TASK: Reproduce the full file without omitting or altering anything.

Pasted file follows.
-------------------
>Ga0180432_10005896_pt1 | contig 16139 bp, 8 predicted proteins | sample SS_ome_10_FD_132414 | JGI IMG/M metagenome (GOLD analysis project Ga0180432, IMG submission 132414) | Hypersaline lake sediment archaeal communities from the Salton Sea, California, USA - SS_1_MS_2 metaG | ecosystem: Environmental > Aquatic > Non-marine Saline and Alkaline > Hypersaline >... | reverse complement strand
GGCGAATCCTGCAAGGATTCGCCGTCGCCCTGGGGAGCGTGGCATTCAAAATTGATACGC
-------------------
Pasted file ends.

>Ga0180432_10005896_pt1 | contig 16139 bp, 8 predicted proteins | sample SS_ome_10_FD_132414 | JGI IMG/M metagenome (GOLD analysis project Ga0180432, IMG submission 132414) | Hypersaline lake sediment archaeal communities from the Salton Sea, California, USA - SS_1_MS_2 metaG | ecosystem: Environmental > Aquatic > Non-marine Saline and Alkaline > Hypersaline >... | reverse complement strand
GGCGAATCCTGCAAGGATTCGCCGTCGCCCTGGGGAGCGTGGCATTCAAAATTGATACGC